Surge pricing creeps over to restaurants, bowling alleys

We’ve all seen that airline ticket prices vary based on seat location and flight time and date of departure, but other businesses, such as restaurants and theaters, change their prices quickly. are in order to improve supply and demand.

This tactic, commonly called surge pricing, or dynamic pricing, was once largely limited to airline and ride-share spaces.

Now fitness studios, movie theaters, bowling alleys and even restaurants are charging customers different prices for the same goods and services, to better manage consumer demand—and effectively serve those customers. are being met who are willing to pay.

Amidst bank failures, the inflation battle faces obstacles.


Sorting out which customers will pay more.

“Restaurants often have trouble balancing supply and demand, so if, for example, there’s an unexpected increase in reservations, there may be They don’t have enough tables.”

A restaurant can easily turn away customers it can’t accommodate, or raise prices in real-time “to try to sort out which customers,” Shumsky said. are more willing to pay for that particular time,” Shumsky said. “And it’s more and more popular in a variety of industries and you’ll see it on your apps and when you go to your restaurant or your amusement park or even your bowling alley.”

Moviegoers can choose. Save or splurge on tickets at AMC movie theaters.which recently announced a new pricing structure whereby seat ticket prices vary based on their location in a given theatre.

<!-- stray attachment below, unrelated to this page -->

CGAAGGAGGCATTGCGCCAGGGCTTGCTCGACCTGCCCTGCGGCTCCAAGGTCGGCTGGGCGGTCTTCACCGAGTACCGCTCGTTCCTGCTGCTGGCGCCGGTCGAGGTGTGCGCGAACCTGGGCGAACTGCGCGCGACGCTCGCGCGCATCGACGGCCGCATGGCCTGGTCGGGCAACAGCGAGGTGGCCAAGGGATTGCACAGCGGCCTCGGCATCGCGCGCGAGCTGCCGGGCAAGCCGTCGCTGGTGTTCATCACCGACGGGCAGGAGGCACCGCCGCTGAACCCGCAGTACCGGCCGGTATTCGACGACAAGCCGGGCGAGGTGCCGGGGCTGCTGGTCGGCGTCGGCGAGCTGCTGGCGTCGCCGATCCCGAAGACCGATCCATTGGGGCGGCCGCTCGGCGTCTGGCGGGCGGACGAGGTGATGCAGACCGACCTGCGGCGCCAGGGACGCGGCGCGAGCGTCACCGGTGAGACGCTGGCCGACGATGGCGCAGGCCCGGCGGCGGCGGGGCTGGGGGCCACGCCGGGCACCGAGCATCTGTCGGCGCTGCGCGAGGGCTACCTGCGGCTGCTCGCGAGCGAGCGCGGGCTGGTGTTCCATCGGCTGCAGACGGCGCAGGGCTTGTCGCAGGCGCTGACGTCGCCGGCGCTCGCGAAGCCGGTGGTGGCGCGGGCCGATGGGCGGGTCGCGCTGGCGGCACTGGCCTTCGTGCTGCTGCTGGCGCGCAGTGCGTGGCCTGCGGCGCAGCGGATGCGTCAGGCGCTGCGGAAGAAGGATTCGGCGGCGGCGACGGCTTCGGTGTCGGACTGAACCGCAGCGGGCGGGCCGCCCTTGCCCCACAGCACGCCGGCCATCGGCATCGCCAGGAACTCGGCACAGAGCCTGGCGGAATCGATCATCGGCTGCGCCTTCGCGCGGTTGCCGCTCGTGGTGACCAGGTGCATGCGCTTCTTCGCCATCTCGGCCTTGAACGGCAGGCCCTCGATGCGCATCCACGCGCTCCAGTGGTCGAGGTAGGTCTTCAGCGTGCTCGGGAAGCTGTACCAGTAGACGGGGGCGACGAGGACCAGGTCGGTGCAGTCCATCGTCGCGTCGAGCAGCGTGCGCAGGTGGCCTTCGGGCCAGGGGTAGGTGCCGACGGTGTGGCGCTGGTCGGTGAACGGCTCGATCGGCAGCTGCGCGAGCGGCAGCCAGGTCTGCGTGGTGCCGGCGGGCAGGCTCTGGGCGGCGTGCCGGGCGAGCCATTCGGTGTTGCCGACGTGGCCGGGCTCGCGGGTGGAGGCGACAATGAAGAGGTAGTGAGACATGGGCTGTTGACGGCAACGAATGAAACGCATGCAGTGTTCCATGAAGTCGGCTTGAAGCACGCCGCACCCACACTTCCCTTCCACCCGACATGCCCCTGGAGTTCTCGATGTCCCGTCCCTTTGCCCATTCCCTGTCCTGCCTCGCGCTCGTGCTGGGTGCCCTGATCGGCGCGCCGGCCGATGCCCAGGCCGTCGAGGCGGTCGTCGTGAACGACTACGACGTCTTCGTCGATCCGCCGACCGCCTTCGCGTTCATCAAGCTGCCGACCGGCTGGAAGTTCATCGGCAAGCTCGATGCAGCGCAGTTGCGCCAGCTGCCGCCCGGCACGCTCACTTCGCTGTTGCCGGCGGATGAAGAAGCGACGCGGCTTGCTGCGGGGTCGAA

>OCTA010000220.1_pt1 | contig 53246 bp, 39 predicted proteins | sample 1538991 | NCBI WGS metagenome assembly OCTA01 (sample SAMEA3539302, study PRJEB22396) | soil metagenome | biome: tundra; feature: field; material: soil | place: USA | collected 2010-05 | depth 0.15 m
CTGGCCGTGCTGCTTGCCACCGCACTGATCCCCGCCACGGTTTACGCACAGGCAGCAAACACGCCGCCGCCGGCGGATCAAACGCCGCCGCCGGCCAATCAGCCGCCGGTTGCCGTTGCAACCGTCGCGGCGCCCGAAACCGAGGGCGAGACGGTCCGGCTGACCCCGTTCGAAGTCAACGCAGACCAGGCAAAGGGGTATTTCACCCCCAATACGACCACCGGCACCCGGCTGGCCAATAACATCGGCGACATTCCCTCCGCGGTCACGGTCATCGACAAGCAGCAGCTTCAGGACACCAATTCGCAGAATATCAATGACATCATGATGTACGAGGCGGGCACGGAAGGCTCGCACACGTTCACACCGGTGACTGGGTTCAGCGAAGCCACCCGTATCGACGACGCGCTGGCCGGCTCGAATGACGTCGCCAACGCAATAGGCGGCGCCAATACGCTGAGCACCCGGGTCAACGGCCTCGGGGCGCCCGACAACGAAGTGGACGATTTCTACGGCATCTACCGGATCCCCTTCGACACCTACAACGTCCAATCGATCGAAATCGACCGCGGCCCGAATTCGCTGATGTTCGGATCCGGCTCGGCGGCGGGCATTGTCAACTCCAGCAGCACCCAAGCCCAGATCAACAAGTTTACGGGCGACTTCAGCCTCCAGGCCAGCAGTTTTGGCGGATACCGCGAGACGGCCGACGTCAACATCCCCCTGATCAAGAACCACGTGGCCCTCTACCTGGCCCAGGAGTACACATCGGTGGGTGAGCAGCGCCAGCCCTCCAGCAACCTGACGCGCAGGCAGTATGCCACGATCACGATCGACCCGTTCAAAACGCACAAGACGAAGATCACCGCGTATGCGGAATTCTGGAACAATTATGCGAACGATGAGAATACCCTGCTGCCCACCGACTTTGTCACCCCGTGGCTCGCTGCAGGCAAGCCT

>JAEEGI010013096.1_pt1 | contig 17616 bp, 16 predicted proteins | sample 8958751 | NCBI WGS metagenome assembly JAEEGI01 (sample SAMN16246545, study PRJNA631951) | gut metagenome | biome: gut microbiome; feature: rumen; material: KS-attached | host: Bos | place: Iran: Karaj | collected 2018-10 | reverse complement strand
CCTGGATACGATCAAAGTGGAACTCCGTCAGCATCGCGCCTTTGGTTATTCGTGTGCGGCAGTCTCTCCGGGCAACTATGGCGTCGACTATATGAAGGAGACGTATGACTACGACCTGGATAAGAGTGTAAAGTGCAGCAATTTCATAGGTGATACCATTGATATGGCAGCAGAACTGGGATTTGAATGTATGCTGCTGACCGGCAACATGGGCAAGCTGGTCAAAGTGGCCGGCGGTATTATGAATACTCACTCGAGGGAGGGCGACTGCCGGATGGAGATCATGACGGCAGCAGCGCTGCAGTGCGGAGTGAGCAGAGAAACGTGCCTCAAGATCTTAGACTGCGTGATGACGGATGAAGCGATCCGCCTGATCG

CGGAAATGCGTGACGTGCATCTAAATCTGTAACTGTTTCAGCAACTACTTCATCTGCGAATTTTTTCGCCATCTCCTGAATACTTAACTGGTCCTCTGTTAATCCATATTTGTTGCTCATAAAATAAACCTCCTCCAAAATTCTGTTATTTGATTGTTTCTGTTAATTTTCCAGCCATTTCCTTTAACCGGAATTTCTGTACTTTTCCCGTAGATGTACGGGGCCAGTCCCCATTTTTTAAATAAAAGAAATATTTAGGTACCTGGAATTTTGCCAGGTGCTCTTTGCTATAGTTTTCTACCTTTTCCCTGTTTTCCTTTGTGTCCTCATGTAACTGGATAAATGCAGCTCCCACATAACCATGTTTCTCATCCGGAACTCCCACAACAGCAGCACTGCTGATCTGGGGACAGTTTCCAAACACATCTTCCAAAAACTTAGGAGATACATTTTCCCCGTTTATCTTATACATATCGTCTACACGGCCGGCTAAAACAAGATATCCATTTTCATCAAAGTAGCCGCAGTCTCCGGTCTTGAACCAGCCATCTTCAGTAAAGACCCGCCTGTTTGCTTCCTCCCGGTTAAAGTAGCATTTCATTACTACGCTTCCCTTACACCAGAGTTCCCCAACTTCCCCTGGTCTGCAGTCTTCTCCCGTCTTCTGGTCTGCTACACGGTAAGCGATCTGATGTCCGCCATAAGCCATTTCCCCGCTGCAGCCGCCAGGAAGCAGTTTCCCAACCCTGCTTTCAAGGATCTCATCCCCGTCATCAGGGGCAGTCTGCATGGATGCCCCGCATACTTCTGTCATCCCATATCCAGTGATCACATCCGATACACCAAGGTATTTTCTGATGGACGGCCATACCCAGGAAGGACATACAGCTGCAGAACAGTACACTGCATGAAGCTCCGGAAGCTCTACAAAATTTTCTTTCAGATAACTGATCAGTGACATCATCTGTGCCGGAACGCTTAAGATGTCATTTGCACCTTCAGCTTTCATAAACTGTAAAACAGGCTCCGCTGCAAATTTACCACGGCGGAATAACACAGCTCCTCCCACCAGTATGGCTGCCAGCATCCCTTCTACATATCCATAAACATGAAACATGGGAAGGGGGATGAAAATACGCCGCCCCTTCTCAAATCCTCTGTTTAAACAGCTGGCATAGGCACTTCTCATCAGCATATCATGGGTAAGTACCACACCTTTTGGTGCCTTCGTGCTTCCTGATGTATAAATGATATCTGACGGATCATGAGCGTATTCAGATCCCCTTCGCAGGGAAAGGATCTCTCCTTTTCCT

“Information Flood”

Businesses once relied on expensive software and algorithms to determine pricing structures that would help them maximize profits. Businesses of all sizes now have access to more data about consumer preferences.

Reservation apps, for example, collect valuable data about the busiest times for restaurants.

“They know how many customers need the service and that gives them a flood of information that allows them to make better pricing decisions,” Shumsky said.

He argues that consumers have become more accustomed to the trend of price hikes in their daily lives as well.

“I think people have gotten used to the idea that prices can change in real time for some services, so you see that changing over time in new industries,” Shumsky said.

Those willing to pay may not get the best deal, but they will get a reservation, or whatever service they are willing to pay extra for. Conversely, customers on a budget can visit the theater at off-peak times for cheaper seats.

“Of course consumers are always welcome to vote with their feet,” Shumsky said.

Planning ahead of price increases can be difficult—for example, if you’ve budgeted for an activity that has a sudden price change.

“When you can’t plan because prices vary dramatically over time, it makes life more difficult,” Shumsky said. “And consumers may decide not to subscribe to a particular service for that reason.”

Source link

Leave a Reply

Your email address will not be published. Required fields are marked *